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Mercury Detail Viewed, iPhone Saturn,
Aurora from Southern Arizona?, Barnard's Star?

Posted: 3 June 2013

Another pack rat from near the observatory was captured and released on Saturday, 1 June 2013. Count is now 21 live pack rats and 2 dead ones. We also removed three remaining nests (that we know of) near the observatory. I will continue to place traps at the locations of the former nests for a few more days.

Saturday night was cloudy. No observing.

The sky cleared on Sunday, 2 June 2013, and the observatory was opened at 1859 MST, 99°F. The sky was clear, with a slight breeze blowing. At 1909 MST, viewed Venus, and then Mercury, 83X. Switched to 222X on the 8" LX200-ACF and viewed Mercury. There was a really great view of the planet. I might have detected a surface detail. I upped the magnification to 364X using a different eyepiece, and the same detail was visible. I moved the object in the eyepiece to ensure it was not some artifact, and the object remained visible in the same place on the planet's disk. I checked SkySafari Pro on the iPhone for surface details and in fact, there was something at the location I was seeing it:


Mouseover the image above or tap on it if using a touchscreen device (iPad, iPhone, etc.) to see the detail observed.

I have never seen details on Mercury and it was a surprise to see something with the 8" telescope.

At 1924 MST, I set up my folding recliner chair on the observatory patio for use later while taking sky photos. I then resumed Mercury observing. The surface detail was still visible at 364X. Sunset occurred at 1930 MST. At 1932 MST, Mercury was too low for good viewing.

I next viewed Saturn 83X and 364X. The Ring and shadows were seen. While waiting for the sky to darken, I took this photo while seated in my observing chair using the D7000 DSLR with an 8mm fisheye lens:


I prepped the D7000 DSLR for sky imaging by attaching the Vello Wireless ShutterBoss Timer Remote. Once that was done, I resumed Saturn observing, 364X. At 2005 MST, four moons were visible: Titan, Rhea, Dione, and Tethys. I then mounted the iPhone 4 on the 8" telescope using the MX-1 afocal adapter. Using the iOS app FiLMiC Pro, I did some 30 second afocal videos, 444X, of Saturn. I then stacked one of the videos using Keith's Image Stacker. This is a stack of 689 frames:


At 2037 MST, I began setting up for sky photography. On the last session I did sky photography using the D7000 DSLR with a 18mm lens aimed at Polaris. I then used StarStaX to create a "star trails" image. I also created a video showing the rotation of the sky in 30 minutes. This night I repeated the sky photography, but I used an 8mm fisheye lens and did an hour's worth of imaging, starting at 2100 MST, f/5, 1 minute exposures, ISO 5000. This is the result of the 54 sky photos:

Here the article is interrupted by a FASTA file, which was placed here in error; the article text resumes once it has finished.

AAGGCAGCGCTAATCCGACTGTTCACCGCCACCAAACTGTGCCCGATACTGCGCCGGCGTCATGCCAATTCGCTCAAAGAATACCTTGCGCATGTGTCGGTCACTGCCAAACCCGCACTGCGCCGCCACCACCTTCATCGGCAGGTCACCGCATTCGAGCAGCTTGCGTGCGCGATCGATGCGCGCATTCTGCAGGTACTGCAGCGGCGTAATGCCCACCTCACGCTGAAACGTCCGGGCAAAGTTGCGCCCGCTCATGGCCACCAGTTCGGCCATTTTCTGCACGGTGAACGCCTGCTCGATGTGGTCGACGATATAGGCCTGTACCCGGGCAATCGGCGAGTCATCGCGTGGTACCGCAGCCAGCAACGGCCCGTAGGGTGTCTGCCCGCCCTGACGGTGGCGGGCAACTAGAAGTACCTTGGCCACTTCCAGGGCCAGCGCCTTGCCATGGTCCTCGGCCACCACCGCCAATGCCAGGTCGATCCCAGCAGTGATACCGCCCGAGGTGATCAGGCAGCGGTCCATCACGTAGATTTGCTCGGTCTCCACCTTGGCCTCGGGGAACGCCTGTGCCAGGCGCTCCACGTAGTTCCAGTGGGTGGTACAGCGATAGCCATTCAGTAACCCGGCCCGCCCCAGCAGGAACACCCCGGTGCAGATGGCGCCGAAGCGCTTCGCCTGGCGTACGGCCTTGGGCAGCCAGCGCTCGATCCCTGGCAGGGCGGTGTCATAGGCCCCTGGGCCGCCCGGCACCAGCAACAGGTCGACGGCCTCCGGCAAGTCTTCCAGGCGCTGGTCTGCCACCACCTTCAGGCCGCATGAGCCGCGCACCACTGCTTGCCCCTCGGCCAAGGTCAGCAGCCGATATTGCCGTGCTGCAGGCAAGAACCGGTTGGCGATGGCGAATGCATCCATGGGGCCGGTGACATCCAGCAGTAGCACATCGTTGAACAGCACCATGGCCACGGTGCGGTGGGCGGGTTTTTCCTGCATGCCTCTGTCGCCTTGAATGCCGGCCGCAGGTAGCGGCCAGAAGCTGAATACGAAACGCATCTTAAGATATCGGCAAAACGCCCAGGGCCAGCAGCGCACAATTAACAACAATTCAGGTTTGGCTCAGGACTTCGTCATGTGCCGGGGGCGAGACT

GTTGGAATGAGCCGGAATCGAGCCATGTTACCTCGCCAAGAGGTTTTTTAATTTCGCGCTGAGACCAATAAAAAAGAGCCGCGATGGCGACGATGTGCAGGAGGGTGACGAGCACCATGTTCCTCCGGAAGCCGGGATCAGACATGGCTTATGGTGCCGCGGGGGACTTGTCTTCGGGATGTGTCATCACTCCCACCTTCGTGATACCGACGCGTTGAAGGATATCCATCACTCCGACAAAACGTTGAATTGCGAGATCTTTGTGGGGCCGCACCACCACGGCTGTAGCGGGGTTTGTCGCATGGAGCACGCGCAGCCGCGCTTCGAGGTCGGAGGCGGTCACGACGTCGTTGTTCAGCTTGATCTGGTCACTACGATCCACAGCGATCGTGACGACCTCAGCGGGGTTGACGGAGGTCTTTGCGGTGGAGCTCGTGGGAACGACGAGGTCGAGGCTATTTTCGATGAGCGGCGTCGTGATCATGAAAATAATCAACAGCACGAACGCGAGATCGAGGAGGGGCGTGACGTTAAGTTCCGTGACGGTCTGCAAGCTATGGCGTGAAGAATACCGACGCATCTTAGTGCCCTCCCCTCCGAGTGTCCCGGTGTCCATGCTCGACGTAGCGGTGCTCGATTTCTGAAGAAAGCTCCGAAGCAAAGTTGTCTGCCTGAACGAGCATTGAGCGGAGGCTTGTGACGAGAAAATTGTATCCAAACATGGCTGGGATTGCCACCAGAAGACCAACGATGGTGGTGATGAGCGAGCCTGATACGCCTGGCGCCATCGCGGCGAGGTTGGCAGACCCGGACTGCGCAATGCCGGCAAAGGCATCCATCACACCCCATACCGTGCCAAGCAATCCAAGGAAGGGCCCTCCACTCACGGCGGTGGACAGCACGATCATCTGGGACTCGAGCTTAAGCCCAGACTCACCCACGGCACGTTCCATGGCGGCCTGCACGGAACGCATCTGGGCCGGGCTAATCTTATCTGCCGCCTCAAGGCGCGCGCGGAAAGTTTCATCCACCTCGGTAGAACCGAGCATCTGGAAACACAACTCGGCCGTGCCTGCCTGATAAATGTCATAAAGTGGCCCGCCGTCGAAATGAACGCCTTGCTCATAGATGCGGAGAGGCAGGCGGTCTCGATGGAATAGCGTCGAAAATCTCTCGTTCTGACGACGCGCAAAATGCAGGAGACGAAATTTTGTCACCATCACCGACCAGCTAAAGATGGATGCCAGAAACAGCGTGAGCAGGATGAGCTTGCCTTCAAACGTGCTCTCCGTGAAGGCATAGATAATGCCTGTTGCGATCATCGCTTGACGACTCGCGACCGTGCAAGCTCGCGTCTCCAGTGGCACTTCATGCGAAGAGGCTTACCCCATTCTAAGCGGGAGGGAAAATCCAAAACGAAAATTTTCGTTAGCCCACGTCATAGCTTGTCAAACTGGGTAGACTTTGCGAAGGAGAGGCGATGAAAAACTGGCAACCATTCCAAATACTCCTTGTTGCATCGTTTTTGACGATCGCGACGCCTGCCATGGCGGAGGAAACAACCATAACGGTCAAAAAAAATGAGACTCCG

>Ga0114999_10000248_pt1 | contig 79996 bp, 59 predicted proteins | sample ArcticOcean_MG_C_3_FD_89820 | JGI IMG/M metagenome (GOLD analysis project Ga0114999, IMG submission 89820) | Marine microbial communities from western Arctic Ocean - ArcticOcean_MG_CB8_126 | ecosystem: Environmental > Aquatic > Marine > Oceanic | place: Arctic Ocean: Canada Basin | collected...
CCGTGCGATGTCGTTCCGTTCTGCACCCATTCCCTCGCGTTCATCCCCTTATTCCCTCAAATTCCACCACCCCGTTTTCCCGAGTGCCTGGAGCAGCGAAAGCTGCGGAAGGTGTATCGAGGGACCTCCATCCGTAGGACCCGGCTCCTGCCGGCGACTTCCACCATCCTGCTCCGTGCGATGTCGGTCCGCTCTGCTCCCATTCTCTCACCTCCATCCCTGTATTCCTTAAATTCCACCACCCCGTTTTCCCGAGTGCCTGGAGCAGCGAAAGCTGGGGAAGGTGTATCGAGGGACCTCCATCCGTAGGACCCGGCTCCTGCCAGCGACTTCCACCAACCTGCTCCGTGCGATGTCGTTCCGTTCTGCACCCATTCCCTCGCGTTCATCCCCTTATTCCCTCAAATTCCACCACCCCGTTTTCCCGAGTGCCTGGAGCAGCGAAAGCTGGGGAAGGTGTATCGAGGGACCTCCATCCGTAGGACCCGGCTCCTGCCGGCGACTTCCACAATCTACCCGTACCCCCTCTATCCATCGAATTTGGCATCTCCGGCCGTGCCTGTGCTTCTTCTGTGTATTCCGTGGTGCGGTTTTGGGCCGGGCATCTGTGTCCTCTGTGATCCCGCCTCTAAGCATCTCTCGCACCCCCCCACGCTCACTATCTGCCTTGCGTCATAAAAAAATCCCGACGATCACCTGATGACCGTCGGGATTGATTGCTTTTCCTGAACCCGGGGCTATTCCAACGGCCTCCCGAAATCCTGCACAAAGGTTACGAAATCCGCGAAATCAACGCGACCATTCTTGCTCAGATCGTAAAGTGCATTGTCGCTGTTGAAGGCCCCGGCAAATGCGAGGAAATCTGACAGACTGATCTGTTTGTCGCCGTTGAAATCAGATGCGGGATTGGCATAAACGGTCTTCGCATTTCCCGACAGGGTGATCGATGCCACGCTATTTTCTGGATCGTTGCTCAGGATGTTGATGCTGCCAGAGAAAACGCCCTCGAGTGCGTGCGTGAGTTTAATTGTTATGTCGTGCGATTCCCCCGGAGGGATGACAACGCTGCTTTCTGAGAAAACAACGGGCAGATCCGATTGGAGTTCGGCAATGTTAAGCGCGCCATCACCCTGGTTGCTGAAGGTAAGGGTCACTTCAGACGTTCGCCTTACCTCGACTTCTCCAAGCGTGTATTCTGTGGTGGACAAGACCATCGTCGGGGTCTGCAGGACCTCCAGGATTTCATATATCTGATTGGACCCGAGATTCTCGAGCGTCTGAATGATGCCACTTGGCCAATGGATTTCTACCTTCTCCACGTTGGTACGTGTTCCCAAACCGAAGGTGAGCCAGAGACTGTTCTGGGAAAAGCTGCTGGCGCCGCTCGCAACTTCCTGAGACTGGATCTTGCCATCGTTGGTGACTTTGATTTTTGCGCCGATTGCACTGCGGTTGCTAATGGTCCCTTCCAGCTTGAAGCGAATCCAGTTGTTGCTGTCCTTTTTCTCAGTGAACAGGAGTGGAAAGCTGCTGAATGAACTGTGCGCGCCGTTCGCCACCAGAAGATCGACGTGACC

Click the above image to view a time-lapse video of the same images, showing the 60 minutes of rotation of the sky in 5 seconds.

The star trails image and the video both show a satellite "flaring". This is the frame with the flare:


The single frame above shows some horizontal green bands. The video shows the green bands moving over the one hour of the video. Could this be aurora visible from southern Arizona? With the light on the hill to the east off again this night (thanks neighbor!), the sky was really dark so maybe this was indeed aurora!

I completed sky imaging at 2200 MST. Viewed Saturn, 83X, at 2212 MST. Still four moons visible. I then connected the iPhone 4 to the 8" telescope using the GC Wi-Fi Adapter and used SkySafari Pro to GOTO Barnard's Star. This star has high proper motion, so I thought I would try to image the star field two weeks apart to see if I could show the motion. Identifying the stars shown in SkySafari using a magnification of 83X proved to be a challenge. After 20 minutes of searching, I think I was finally able to identify Barnard's Star, Magnitude +9.4. I attached the D7000 DSLR at prime focus of the 8" using the star diagonal. This 30 second, ISO 6400, unguided exposure should show Barnard's Star:


I compared the above image to the star field shown in SkySafari Pro for Mac OS X and in Voyager, but I was not successful at identifying any of the stars in the image. I will take another image in two weeks and do a "blink comparison" to hopefully identify Barnard's Star.

At 2301 MST, I began doing some Deep Sky Object (DSO) observing, 83X. Viewed Omega Centauri (globular cluster), Centaurus A (galaxy), M80 (globular cluster), M4 (globular cluster), NGC6124 (open star cluster), NGC6231 (open cluster), NGC6302 ("Bug Nebula", planetary nebula), M6 ("Butterfly Cluster", open cluster), M7 (open cluster), M107 (globular cluster), M12 (globular cluster), M10 (globular cluster), M62 (globular cluster), M19 (globular cluster), M14 (globular cluster), and NGC6633 (open cluster).

I ended observing and began closing up at 2341 MST. This was a good night and there were no Kissing Bugs seen. Removal of the pack rat nests near the observatory must have helped.

The observatory was closed at 2356 MST, 75°F.

Comments are welcome; use the Comments section below, or you can Email Me. Thanks.

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